- Adam Rubin, ESPN Staff Writer
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Team officials informed Perez he was being let go despite being owed $12 million in the final year of his contract. The Mets had begun the weekend already having absorbed Castillo's $6 million as the purge of bloated contracts from Omar Minaya's era as general manager continued.
"When they told me, I almost knew what they were going to tell me," Perez said inside the clubhouse at the team's spring training complex after shaking hands with teammates. "It's one of those times you don't feel great, but I don't want to quit."
Perez indicated he believed he got a fair shot from the Mets' new regime.
"I think they gave me an opportunity," he said. "They were fair with me when I came here. 'We're going to give you an opportunity to be a starter.' I didn't do anything great. They moved me to the bullpen trying to be a lefty specialist. And the last game, that was a real horrible job."
Perez, 29, is in the final season of a three-year, $36 million deal. He went 3-9 with a 6.81 ERA in 31 appearances (21 starts) during the first two seasons of the contract.
The amount owed to Perez ranks near the top of the unofficial list of largest contracts eaten in organization history, with Castillo also high on the list. Perez is No. 1 in terms of outright money owed; however, Bobby Bonilla worked out a deal that eclipses $12 million.
When the Mets cut bait with Bonilla after the 1999 season, they were on the hook for $5.9 million. Instead, the Mets agreed to pay Bonilla $29.8 million between 2011 and 2035. Those annual $1,193,248.20 payments begin July 1.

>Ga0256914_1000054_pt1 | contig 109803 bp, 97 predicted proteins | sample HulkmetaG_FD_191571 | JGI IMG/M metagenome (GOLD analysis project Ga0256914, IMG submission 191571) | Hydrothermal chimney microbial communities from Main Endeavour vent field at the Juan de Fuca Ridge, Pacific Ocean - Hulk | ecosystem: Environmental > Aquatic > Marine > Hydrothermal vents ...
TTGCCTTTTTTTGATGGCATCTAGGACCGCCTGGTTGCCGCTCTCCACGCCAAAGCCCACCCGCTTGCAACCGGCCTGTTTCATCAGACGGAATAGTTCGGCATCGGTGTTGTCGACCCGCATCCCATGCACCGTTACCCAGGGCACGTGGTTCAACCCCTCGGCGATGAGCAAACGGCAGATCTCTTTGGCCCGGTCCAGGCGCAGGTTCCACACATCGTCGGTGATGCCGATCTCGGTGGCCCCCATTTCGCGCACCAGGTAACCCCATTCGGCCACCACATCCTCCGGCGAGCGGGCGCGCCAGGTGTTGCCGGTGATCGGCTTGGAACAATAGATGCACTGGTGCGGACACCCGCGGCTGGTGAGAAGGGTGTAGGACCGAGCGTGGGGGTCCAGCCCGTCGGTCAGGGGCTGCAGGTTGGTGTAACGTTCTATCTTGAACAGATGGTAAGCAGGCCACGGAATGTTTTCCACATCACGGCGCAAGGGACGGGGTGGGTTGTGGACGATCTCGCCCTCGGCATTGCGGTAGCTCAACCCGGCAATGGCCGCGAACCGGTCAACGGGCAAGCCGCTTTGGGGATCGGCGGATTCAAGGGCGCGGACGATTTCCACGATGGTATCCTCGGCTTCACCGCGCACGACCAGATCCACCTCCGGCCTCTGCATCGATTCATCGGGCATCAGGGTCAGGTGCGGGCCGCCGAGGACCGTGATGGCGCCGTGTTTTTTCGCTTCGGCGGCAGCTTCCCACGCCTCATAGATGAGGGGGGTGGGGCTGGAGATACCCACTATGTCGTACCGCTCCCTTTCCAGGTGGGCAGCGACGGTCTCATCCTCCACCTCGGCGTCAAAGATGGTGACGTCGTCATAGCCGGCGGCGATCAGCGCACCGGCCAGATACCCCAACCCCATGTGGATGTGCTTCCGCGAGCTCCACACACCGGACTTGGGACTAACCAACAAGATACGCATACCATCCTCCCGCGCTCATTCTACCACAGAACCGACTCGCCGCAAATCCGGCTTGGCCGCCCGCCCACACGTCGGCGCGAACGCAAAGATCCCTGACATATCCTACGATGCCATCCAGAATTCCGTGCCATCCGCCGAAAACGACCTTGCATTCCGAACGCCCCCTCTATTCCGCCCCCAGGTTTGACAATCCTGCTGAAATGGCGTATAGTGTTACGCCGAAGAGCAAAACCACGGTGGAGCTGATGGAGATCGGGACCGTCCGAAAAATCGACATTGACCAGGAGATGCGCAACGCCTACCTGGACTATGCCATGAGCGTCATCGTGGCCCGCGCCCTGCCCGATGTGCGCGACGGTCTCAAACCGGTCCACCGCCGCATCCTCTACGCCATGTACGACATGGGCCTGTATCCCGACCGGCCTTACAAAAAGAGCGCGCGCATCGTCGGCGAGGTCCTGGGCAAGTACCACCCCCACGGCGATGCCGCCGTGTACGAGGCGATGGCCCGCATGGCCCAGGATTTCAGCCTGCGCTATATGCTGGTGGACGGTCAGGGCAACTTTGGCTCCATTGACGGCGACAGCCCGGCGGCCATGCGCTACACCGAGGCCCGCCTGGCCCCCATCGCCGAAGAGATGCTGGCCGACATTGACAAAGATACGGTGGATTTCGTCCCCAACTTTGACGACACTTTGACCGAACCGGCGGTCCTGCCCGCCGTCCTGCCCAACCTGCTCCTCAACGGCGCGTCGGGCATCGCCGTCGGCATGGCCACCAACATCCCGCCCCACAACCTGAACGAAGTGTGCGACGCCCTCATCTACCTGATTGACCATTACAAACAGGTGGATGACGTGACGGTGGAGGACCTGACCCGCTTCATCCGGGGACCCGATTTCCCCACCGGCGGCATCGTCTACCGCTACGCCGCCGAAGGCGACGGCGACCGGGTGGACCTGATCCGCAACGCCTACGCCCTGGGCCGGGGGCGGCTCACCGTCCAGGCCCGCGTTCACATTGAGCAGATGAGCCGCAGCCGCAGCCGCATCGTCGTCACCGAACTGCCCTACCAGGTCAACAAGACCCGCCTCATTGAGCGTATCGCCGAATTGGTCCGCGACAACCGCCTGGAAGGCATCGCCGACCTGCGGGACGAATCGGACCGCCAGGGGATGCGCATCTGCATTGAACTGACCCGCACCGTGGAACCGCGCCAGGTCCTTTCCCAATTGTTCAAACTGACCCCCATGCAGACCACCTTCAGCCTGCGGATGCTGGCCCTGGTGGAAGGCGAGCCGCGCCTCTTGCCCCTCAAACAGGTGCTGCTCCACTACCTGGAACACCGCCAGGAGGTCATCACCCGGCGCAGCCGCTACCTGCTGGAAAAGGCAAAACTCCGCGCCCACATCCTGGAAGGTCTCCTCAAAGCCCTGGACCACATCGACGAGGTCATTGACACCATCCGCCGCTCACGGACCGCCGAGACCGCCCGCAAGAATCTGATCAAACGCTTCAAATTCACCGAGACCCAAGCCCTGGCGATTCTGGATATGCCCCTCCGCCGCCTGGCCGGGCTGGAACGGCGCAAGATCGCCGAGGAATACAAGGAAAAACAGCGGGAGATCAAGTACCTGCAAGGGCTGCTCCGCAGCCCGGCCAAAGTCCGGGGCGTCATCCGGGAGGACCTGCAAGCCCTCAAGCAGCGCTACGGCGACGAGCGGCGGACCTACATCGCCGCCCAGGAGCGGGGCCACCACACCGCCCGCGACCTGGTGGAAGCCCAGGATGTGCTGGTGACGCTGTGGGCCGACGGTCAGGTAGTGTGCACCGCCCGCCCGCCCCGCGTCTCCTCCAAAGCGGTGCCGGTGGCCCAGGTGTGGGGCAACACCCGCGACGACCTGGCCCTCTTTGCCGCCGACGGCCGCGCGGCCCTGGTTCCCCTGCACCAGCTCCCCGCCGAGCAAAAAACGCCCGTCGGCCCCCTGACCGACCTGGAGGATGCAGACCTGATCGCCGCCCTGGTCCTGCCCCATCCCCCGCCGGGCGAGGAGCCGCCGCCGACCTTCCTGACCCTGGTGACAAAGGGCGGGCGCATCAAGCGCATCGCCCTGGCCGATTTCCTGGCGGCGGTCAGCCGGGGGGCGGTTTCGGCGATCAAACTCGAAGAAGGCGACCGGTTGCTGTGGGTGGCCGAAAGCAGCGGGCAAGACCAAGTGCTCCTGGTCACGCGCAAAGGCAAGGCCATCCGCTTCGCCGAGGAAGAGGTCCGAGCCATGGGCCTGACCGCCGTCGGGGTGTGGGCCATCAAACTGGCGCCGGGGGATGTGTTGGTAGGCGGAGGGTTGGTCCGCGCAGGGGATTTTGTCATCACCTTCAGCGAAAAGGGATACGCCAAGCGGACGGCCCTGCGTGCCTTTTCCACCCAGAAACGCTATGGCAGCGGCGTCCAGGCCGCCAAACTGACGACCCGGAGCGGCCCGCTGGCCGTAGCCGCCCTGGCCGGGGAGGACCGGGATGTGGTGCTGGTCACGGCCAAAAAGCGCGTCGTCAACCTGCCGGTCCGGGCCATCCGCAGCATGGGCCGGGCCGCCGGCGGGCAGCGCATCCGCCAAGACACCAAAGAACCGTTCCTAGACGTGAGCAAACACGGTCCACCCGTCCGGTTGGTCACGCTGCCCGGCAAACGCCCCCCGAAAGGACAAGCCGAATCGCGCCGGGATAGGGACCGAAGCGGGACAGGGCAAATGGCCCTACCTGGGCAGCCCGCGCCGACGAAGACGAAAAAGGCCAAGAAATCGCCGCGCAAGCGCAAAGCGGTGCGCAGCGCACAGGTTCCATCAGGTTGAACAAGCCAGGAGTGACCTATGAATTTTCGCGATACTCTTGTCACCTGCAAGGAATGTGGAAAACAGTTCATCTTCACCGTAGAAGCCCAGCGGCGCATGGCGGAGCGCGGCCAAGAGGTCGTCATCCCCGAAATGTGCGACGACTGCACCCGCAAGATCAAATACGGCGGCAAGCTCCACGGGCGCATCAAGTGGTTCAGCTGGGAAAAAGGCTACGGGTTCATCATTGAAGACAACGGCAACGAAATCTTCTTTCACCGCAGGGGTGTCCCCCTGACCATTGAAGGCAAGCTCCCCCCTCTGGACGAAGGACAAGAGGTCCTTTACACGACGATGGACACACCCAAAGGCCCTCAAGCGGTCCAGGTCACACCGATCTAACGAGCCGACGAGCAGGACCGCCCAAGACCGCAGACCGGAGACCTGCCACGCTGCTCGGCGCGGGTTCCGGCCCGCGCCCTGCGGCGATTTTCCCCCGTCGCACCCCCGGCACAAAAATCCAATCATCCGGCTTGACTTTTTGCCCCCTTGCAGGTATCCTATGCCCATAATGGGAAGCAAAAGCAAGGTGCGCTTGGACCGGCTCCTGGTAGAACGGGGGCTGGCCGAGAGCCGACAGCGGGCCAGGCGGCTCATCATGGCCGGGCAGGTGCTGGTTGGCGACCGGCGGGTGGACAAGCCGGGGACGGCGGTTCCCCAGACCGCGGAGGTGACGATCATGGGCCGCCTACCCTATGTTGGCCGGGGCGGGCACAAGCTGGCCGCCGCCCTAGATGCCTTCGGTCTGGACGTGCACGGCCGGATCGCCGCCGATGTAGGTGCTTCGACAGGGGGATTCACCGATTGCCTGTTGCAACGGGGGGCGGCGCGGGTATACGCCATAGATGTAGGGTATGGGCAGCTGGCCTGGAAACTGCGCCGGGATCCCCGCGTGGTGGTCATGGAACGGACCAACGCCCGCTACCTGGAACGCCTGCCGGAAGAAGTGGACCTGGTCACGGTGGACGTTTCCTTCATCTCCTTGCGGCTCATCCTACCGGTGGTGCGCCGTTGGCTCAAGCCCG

The Mets also have eaten:
If not for Duaner Sanchez's taxi-cab accident in the early morning hours of July 31, 2006 on I-95 in Miami that severely injured the reliever's shoulder and ultimately derailed the reliever's career, Perez might never have become a Met. While keeping Sanchez's accident hush-hush on trade-deadline day, the Mets re-engaged the Pittsburgh Pirates in talks, reviving a deal then-GM Minaya had shelved earlier that month. The Mets agreed to send Xavier Nady to the Pirates for right-hander Roberto Hernandez and Perez, with Hernandez the more urgent need, to take over Sanchez's late-inning bullpen role.
Perez was 3-13 with a 6.63 ERA that season with the Pirates, and had been languishing at Triple-A Indianapolis for a month with sagging velocity and out-of-whack mechanics when the deal was consummated.
Perez's Mets fate appeared cemented when he allowed consecutive homers to open a relief appearance against the Nationals on Saturday. Perez's Grapefruit League ERA swelled to 8.38.
The spring-training crowd jeered Perez after manager Terry Collins pulled the lefty.
Perez's velocity has hovered mostly in the 85 mph range this spring. That might be enough for a control pitcher such as fellow left-hander Chris Capuano to succeed, but it left no margin for error with Perez, who has had control problems.
"The velocity was not there. The command was not there," Alderson said. "It wasn't going to work in a starting role. It didn't appear as if it were going to work in a relief role, at least anytime soon."
When Perez threw 8-10 mph harder earlier in his career, batters needed to commit to pitches earlier and chased outside the strike zone. Now batters have more reaction time to lay off balls and punish strikes.
Perez's propensity for walks -- he issued 32 in 39 2/3 innings in the Mexican winter league this offseason -- did not make him an effective candidate to be a left-handed specialist. Facing Philadelphia's Ryan Howard late in a tight ballgame with runners on base requires someone with pinpoint control.
Shortly after his release, Perez said he will try to continue to play baseball.
"I think I've got more in my career," Perez said.
Castillo has already gotten a chance to continue his career, signing a minor league deal with the Phillies on Monday.
"For a variety of reasons it was important to have them in camp," Alderson said of Perez and Castillo. "To start with, I didn't want to do anything rash or reflexive given what I had heard about the situation here. And so I think it was important to bring them to camp, and then once brought to camp give them a legitimate opportunity. I think in both cases we tried to do that."
Adam Rubin covers the Mets for ESPNNewYork.com.
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